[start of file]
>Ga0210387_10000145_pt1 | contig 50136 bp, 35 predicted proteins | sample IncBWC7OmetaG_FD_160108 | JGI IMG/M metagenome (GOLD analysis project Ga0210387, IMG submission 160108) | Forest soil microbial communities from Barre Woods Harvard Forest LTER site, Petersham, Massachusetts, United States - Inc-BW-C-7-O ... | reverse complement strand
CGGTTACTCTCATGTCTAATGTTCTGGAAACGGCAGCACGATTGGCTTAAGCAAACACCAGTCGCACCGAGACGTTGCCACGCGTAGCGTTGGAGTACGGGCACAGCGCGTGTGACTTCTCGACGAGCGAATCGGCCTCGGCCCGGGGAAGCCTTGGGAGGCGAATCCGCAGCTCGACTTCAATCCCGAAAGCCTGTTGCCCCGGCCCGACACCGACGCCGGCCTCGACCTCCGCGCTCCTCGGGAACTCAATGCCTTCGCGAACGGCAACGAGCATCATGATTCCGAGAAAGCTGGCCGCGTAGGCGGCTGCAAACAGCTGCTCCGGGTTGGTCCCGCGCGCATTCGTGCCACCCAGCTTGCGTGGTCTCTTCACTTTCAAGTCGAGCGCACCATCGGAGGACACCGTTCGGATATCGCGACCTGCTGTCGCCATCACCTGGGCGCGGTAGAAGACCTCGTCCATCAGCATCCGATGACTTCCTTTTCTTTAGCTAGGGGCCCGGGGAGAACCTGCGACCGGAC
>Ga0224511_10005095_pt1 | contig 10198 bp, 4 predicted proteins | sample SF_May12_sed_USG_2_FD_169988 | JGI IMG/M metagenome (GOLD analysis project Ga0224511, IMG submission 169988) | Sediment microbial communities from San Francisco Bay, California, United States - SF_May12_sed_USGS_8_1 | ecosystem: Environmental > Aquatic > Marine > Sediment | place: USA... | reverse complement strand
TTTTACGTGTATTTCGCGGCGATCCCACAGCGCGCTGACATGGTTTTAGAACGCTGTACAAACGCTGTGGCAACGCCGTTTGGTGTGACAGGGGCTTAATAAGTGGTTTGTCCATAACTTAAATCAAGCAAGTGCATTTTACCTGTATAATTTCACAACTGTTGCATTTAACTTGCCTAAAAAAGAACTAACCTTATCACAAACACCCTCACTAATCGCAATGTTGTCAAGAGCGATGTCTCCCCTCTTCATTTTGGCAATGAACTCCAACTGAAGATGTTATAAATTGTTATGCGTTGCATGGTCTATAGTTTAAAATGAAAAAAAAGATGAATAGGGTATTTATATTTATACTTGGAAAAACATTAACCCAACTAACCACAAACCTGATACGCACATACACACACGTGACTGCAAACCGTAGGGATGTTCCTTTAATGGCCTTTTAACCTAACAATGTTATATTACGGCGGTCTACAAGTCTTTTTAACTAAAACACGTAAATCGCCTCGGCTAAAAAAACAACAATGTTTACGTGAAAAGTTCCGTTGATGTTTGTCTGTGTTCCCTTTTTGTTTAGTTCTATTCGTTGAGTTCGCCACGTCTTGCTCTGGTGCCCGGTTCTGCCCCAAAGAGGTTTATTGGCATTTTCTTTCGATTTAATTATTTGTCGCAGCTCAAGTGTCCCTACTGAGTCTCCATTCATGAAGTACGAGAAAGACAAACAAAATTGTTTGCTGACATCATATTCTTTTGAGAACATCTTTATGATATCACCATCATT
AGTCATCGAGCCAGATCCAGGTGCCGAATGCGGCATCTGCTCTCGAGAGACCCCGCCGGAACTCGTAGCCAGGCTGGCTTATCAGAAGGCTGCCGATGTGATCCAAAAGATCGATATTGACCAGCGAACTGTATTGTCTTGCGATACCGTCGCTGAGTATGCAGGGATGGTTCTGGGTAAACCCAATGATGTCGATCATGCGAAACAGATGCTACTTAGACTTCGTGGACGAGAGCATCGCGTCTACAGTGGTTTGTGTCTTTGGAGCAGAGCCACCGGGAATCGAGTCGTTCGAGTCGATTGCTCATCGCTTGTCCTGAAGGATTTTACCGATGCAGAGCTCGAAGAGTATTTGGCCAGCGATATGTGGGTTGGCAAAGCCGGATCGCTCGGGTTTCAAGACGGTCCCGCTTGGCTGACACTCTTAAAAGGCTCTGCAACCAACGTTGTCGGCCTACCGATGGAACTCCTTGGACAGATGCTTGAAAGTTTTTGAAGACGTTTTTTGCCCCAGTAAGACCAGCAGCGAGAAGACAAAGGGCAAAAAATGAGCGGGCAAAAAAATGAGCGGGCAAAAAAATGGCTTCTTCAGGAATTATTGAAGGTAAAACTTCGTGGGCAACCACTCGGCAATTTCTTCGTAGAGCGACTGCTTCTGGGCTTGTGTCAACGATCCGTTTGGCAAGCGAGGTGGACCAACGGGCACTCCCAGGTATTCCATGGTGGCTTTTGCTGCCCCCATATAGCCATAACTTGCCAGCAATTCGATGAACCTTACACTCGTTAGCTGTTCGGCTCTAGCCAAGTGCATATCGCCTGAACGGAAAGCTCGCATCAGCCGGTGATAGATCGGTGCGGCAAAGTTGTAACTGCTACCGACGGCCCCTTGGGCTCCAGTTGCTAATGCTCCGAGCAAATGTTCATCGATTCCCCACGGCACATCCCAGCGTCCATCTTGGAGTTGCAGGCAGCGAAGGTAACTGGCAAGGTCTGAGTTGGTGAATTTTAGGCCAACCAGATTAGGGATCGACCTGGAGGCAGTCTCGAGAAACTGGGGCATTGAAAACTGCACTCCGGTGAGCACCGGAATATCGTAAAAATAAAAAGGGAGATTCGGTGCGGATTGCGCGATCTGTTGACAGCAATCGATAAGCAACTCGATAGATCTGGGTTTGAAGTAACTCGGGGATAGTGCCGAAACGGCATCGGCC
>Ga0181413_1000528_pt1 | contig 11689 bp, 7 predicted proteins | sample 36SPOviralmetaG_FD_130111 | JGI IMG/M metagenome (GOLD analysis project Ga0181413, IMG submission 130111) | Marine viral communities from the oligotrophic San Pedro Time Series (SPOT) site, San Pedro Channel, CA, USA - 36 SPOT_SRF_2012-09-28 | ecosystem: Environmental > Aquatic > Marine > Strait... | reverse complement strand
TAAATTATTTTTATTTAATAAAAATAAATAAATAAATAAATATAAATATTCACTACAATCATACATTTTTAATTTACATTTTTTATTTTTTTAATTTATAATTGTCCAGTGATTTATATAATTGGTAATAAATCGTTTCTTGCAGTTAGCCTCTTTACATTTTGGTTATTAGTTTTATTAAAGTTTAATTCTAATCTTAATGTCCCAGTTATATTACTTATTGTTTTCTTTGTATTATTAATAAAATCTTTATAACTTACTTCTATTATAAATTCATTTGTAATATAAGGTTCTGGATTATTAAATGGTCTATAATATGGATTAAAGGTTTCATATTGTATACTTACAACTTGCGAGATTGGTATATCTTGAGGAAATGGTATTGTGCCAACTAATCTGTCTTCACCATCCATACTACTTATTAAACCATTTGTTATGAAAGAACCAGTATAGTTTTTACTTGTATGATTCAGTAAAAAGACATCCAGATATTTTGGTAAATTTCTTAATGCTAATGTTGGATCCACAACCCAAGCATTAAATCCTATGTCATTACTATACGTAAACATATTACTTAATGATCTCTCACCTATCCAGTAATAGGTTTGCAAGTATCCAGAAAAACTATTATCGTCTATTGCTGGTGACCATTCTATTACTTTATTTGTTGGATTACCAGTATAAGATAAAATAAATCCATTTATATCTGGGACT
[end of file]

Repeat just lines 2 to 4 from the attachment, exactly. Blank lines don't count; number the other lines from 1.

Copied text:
CGGTTACTCTCATGTCTAATGTTCTGGAAACGGCAGCACGATTGGCTTAAGCAAACACCAGTCGCACCGAGACGTTGCCACGCGTAGCGTTGGAGTACGGGCACAGCGCGTGTGACTTCTCGACGAGCGAATCGGCCTCGGCCCGGGGAAGCCTTGGGAGGCGAATCCGCAGCTCGACTTCAATCCCGAAAGCCTGTTGCCCCGGCCCGACACCGACGCCGGCCTCGACCTCCGCGCTCCTCGGGAACTCAATGCCTTCGCGAACGGCAACGAGCATCATGATTCCGAGAAAGCTGGCCGCGTAGGCGGCTGCAAACAGCTGCTCCGGGTTGGTCCCGCGCGCATTCGTGCCACCCAGCTTGCGTGGTCTCTTCACTTTCAAGTCGAGCGCACCATCGGAGGACACCGTTCGGATATCGCGACCTGCTGTCGCCATCACCTGGGCGCGGTAGAAGACCTCGTCCATCAGCATCCGATGACTTCCTTTTCTTTAGCTAGGGGCCCGGGGAGAACCTGCGACCGGAC
>Ga0224511_10005095_pt1 | contig 10198 bp, 4 predicted proteins | sample SF_May12_sed_USG_2_FD_169988 | JGI IMG/M metagenome (GOLD analysis project Ga0224511, IMG submission 169988) | Sediment microbial communities from San Francisco Bay, California, United States - SF_May12_sed_USGS_8_1 | ecosystem: Environmental > Aquatic > Marine > Sediment | place: USA... | reverse complement strand
TTTTACGTGTATTTCGCGGCGATCCCACAGCGCGCTGACATGGTTTTAGAACGCTGTACAAACGCTGTGGCAACGCCGTTTGGTGTGACAGGGGCTTAATAAGTGGTTTGTCCATAACTTAAATCAAGCAAGTGCATTTTACCTGTATAATTTCACAACTGTTGCATTTAACTTGCCTAAAAAAGAACTAACCTTATCACAAACACCCTCACTAATCGCAATGTTGTCAAGAGCGATGTCTCCCCTCTTCATTTTGGCAATGAACTCCAACTGAAGATGTTATAAATTGTTATGCGTTGCATGGTCTATAGTTTAAAATGAAAAAAAAGATGAATAGGGTATTTATATTTATACTTGGAAAAACATTAACCCAACTAACCACAAACCTGATACGCACATACACACACGTGACTGCAAACCGTAGGGATGTTCCTTTAATGGCCTTTTAACCTAACAATGTTATATTACGGCGGTCTACAAGTCTTTTTAACTAAAACACGTAAATCGCCTCGGCTAAAAAAACAACAATGTTTACGTGAAAAGTTCCGTTGATGTTTGTCTGTGTTCCCTTTTTGTTTAGTTCTATTCGTTGAGTTCGCCACGTCTTGCTCTGGTGCCCGGTTCTGCCCCAAAGAGGTTTATTGGCATTTTCTTTCGATTTAATTATTTGTCGCAGCTCAAGTGTCCCTACTGAGTCTCCATTCATGAAGTACGAGAAAGACAAACAAAATTGTTTGCTGACATCATATTCTTTTGAGAACATCTTTATGATATCACCATCATT